This paper examines Roshonara Choudhry as a case study in violent homegrown radicalization. Emphasis is placed on the processes of framing and collective identity construction – drawn from social movement theory – as facilitators of violent radicalization and mobilization in the absence of direct links to violent groups or networks. This paper proceeds in three parts; it begins with a brief summary of the Roshonara Choudhry’s transformation from gifted student and productive member of her community to a radicalized individual who adopted and then eventually acted on her belief in a violent extremist ideology. It then turns to a discussion of theoretical approaches drawn from social movement theory relevant to the process of violent radicalization. Finally, Choudhry’s case will be discussed with reference to the approaches developed in the preceding section.
Some of the terms used throughout this paper are ‘essentially contested concepts’, or concepts ‘whose meaning lends itself to endless dispute but no resolution’. Thus, for the purposes of academic clarity, the following working definitions apply to this paper: the definition of Islamism is taken from Neumann and Rogers, and refers to a literalist interpretation of Islam combined with ‘revolutionary political ideology…proclaiming a global community of believers (the ummah) to be liberated and/or united under Islamic rule, and the belief that the most effective way of accomplishing this aim is through violence’ and not the religion ‘Islam’ – practiced by over a billion and a half people worldwide.  The terms radical and extremist are sometimes used interchangeably, it is therefore important to clarify the distinction between the two. In this paper radical refers to an individual with a ‘deep-felt desire for fundamental socio-political changes’, whereas an extremist is a person who accepts ‘political ideologies that are opposed to society’s core (constitutional) values and principles’. Radicalization therefore refers here to the process through which individuals come to support the need for fundamental societal changes. Violent radicalization is the process through which individuals come to experience ‘changes in attitude that lead towards sanctioning and, ultimately, the involvement in the use of violence for a political aim’. Violent extremism is the willingness to use violence in pursuit of extremist ideologies.
FROM GIFTED STUDENT TO TERRORIST
The eldest of five children, Roshonara Choudhry grew up in East Ham, a suburb 12 kilometers east of London and was raised by parents of Bangladeshi background – though her mother was born in the United Kingdom. Choudhry’s father was a tailor but had been forced to rely on benefits and money from his children after losing his job. Friends of the Choudhrys described the family as ‘moderate Muslims’. Roshonara was an excellent student throughout her academic career. She earned straight A’s on her GSCEs, and received high marks at the Newham Sixth Form College. After Newham, Choudhry attended King’s College London, choosing to study English and Communications in the hopes of becoming a teacher  – one of her lecturers, Dr. Alan Fortune of King’s Collect London, said that she was expected to earn first class honors.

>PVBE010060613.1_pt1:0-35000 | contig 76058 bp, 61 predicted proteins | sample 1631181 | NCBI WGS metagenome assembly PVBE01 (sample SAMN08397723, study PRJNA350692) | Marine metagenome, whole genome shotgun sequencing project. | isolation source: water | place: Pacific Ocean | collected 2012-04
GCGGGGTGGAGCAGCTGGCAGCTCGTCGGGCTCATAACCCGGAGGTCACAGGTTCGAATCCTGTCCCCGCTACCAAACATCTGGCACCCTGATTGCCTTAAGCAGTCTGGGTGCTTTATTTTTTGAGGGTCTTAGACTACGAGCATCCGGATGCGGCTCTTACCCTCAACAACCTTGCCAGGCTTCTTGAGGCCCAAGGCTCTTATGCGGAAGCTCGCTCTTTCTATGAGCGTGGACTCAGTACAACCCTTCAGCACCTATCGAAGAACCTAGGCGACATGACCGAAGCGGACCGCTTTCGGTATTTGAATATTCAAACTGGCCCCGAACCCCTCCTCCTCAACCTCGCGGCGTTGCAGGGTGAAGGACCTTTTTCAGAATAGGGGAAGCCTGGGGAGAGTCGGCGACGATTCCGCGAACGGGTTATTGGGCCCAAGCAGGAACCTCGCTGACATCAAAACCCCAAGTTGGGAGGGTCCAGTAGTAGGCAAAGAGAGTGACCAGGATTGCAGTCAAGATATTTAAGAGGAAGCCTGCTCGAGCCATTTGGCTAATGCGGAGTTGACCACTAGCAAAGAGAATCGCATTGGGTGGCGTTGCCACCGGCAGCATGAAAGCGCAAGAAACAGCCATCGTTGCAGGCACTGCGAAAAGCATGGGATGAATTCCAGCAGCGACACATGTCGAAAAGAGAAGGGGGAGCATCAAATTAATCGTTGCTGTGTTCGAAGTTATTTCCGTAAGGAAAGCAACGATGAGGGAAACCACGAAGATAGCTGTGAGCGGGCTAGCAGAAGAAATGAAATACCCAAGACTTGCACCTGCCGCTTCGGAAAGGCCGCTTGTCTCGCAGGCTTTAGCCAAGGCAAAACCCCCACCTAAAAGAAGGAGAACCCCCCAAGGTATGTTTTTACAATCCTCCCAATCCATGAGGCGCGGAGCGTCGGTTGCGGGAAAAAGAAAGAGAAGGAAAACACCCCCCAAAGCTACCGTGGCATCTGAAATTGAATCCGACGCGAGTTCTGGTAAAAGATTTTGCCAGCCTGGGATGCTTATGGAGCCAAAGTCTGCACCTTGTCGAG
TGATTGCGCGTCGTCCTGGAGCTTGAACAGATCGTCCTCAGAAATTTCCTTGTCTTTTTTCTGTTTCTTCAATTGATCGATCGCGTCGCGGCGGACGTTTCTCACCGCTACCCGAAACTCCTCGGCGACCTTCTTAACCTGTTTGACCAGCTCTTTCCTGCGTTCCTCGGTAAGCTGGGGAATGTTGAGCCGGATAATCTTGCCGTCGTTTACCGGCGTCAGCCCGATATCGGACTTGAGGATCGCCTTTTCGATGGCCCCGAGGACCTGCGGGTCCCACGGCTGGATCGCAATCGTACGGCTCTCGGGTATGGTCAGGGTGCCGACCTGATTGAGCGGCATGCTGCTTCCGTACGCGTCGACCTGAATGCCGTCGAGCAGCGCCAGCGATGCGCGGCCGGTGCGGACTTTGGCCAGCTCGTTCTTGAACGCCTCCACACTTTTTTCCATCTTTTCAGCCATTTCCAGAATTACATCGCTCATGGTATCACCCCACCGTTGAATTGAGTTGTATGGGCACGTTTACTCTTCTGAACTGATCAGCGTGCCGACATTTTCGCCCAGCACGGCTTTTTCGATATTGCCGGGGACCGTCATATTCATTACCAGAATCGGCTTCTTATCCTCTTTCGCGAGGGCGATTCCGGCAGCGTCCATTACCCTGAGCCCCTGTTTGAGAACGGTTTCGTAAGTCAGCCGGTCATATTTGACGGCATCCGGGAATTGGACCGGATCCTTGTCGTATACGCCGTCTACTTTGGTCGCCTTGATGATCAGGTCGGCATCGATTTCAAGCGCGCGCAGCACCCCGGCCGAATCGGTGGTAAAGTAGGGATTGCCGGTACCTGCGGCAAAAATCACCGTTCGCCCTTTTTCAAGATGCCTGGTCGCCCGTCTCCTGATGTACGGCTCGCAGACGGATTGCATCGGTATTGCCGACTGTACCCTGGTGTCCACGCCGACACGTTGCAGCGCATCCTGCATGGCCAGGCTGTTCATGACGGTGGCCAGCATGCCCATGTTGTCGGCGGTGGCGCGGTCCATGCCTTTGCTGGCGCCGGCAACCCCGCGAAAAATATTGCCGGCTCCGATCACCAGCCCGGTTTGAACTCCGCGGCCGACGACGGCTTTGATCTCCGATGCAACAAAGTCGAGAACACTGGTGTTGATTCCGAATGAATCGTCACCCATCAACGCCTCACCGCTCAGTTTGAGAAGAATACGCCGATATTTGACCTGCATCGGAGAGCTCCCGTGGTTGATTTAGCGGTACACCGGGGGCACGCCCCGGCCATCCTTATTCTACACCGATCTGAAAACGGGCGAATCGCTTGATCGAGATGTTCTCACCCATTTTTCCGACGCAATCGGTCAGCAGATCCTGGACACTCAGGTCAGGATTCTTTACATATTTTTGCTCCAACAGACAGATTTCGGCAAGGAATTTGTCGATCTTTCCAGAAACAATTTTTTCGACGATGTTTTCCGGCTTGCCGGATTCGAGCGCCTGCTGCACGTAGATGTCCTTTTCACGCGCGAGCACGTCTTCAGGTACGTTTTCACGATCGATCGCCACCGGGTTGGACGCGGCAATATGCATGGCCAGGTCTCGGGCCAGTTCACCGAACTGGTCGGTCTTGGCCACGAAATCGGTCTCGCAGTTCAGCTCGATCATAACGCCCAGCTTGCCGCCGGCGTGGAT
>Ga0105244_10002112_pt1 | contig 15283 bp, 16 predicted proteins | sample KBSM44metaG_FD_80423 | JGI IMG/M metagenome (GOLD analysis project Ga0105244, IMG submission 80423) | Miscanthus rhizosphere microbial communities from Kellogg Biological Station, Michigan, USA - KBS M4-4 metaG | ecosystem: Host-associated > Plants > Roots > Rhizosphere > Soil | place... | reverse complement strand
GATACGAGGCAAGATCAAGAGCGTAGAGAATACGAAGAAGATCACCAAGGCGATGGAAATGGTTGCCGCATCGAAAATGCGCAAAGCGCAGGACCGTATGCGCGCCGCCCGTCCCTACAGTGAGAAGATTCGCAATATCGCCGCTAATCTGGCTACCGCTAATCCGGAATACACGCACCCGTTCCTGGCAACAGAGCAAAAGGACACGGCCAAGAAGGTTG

By all accounts Roshonara was a productive member of her community, but was shy, and inclined to keep to herself. She provided private tutoring to children for £5 an hour at KnowledgeBox to help pay for her schooling. Choudhry volunteered at West Ham United FC as a learning mentor, helping children with their literacy and numeracy skills. Three years before her attempted assassination of Stephen Timms, she met the MP at a school outing to the House of Commons; during the event a fellow student repeatedly questioned Timms about his support for the war in Iraq. Choudhry admits that at the time she felt ‘embarrassed’ by the incident and thought the girl ‘should be quiet’. According to one neighbor in East Ham, Roshonara ‘seemed like a normal girl’.
According to Choudhry she had always been ‘quite religious’ but hadn’t been going to a mosque to pray, nor is there any indication given that she was directly linked with any radical imams or groups of radicalised individuals. During her interview with the police, Choudhry mentions the website revolutionmuslim.com, YouTube videos of the radical Islamist clerics Anwar al-Awlaki and Sheikh Abdullah Azzam, videos from fighting in Iraq and Afghanistan, and a series of downloaded Awlaki lectures as potential sources of radicalisation. Interestingly, Choudhry didn’t search out Awlaki; instead through YouTube’s related-videos algorithm Choudhry stumbled upon the radical Islamist cleric, who she credited with inspiring her to stab Stephen Timms, while watching the stories of Muslim converts she thought were ‘interesting’. Between November 2009 and May 2010, Choudhry downloaded and listened to more than one hundred hours of Awlaki’s lectures. Choudhry also visited revolutionmuslim.com and watched YouTube videos about ‘the resistance’ in Iraq and Afghanistan.
A dramatic shift occurred in Choudhry’s thinking around April 2010; prior to then she had come to agree with Anwar al-Awlaki’s lectures, believing that Muslims had an obligation to defend other Muslims in places like Iraq, yet still wasn’t prepared to fight, thinking it was predominantly a man’s duty. However, several weeks before the attack, Choudhry watched a YouTube video of Sheikh Abdullah Azzam, in which according to Choudhry, Azzam said that all Muslims had a duty to defend a Muslim land when they didn’t have the means with which to defend themselves. Choudhry identifies Azzam’s video as the moment when she realized it was her duty to fight on behalf of fellow Muslims.